“My position has always been, it was a simple street encounter. There was no specific intent to violate anyone’s civil rights,” London said. “It’s tragic and sad, but it’s very different than my client violating someone’s federally protected constitutional rights.”
In recent years, federal authorities have not appeared shy about ferreting out police misconduct. In fiscal 2014 and 2015, the Justice Department charged 129 people working in law enforcement with civil rights violations. Under Attorney General Loretta Lynch, the department also opened major pattern-or-practice civil rights investigations of the Chicago and Baltimore police departments and negotiated consent decrees with several others, requiring local leaders to implement significant and sometimes costly reforms.
But federal prosecutors decline to press charges far more frequently than they actually bring cases. A recent Pittsburgh Tribune-Review investigation found that since 1995, the feds declined to pursue civil rights allegations against law enforcement officers 96 percent of the time. For other types of crimes, they rejected only about 23 percent of complaints, the Tribune-Review found.
Substantiating civil rights charges, experts say, requires prosecutors to meet a heavy burden of proof and present evidence that might speak to an officer’s intent at the time of the incident. In the high-profile case of Darren Wilson, the white police officer who shot and killed 18-year-old Michael Brown in Ferguson, Mo., in 2014, the Justice Department found there was “no evidence upon which prosecutors can rely to disprove Wilson’s stated subjective belief that he feared for his safety.”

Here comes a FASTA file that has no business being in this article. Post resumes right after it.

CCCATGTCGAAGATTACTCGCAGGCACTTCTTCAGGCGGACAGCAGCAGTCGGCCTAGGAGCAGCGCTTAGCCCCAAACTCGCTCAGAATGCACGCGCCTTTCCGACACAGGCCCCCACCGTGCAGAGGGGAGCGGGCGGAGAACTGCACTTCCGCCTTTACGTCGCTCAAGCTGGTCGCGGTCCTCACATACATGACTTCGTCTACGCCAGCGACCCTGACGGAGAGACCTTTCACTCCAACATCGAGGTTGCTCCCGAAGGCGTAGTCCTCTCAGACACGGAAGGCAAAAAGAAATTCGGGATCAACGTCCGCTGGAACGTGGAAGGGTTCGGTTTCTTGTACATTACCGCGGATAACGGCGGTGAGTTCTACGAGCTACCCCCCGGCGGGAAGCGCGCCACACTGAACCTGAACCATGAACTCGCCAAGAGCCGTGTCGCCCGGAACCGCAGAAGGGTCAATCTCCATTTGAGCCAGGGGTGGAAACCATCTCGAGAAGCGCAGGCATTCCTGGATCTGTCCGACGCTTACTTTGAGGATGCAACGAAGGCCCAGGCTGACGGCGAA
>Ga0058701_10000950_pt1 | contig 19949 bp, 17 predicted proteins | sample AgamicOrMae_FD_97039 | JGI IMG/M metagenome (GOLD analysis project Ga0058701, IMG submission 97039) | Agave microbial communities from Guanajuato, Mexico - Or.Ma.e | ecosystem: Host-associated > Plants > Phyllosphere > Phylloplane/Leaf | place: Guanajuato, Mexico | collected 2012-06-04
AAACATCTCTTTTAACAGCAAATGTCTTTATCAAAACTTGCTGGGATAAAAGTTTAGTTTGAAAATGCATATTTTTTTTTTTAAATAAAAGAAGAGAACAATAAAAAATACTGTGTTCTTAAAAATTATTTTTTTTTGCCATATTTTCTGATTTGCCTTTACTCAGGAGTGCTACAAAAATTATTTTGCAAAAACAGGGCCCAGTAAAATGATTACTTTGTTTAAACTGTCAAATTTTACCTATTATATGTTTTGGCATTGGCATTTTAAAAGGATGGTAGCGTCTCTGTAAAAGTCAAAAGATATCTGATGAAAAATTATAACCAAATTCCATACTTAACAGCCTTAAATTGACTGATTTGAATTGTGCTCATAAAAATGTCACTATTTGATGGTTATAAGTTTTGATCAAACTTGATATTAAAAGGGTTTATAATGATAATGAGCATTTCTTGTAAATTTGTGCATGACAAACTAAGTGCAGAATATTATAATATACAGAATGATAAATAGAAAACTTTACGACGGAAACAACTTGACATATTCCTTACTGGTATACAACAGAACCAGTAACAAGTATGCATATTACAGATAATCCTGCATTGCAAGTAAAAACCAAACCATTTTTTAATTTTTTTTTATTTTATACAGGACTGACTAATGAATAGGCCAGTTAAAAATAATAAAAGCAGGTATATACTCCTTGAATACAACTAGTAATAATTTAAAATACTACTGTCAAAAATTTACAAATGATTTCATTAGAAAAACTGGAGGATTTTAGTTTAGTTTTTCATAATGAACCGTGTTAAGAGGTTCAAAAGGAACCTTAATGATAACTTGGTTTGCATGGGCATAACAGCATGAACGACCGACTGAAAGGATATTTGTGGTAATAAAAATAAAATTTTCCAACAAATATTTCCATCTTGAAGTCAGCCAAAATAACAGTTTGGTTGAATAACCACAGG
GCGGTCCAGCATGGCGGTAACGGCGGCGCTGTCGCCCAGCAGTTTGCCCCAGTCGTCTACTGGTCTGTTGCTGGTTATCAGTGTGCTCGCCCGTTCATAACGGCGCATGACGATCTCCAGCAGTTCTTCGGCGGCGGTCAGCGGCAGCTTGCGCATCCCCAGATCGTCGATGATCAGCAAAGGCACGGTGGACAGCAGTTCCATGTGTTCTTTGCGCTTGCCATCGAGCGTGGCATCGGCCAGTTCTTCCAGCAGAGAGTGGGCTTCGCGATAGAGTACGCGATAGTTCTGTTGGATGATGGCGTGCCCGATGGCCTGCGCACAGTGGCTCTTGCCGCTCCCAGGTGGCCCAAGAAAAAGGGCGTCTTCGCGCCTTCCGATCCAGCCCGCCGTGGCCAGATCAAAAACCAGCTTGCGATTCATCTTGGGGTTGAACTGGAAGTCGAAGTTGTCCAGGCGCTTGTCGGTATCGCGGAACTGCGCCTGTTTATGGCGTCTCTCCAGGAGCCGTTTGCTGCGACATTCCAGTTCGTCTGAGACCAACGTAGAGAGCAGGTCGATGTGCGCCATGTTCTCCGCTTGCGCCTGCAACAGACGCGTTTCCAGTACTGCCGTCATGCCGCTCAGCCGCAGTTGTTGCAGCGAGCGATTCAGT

When the Justice Department announced earlier this week that it would not bring any charges against the officers involved in the fatal 2015 shooting of Jamar Clark in Minneapolis, officials issued a lengthy press release describing how they would have had to prove the officers acted “willfully to deprive an individual of a constitutional right” and that “the use of force was objectively unreasonable based on all of the surrounding circumstances.”
“It is not enough to show that the officer made a mistake, acted negligently, acted by accident or mistake or even exercised bad judgment,” the Justice Department wrote in the release. “Although Clark’s death is undeniably tragic, the evidence is insufficient to meet these substantial evidentiary requirements.”
The Justice Department wrote that while the physical evidence and witness statements were inconclusive, they generally supported the officers’ accounts that Clark reached for one of their guns during a scuffle.
It is unclear when — or how — the dispute over Garner’s death will be resolved, and it is possible the deputy attorney general or attorney general herself would have to weigh in. London said Pantaleo is working “desk duty,” reviewing crime analysis reports, while he waits for a resolution.
“He is frustrated, anxious, but still remaining strong knowing he committed no misconduct,” London said.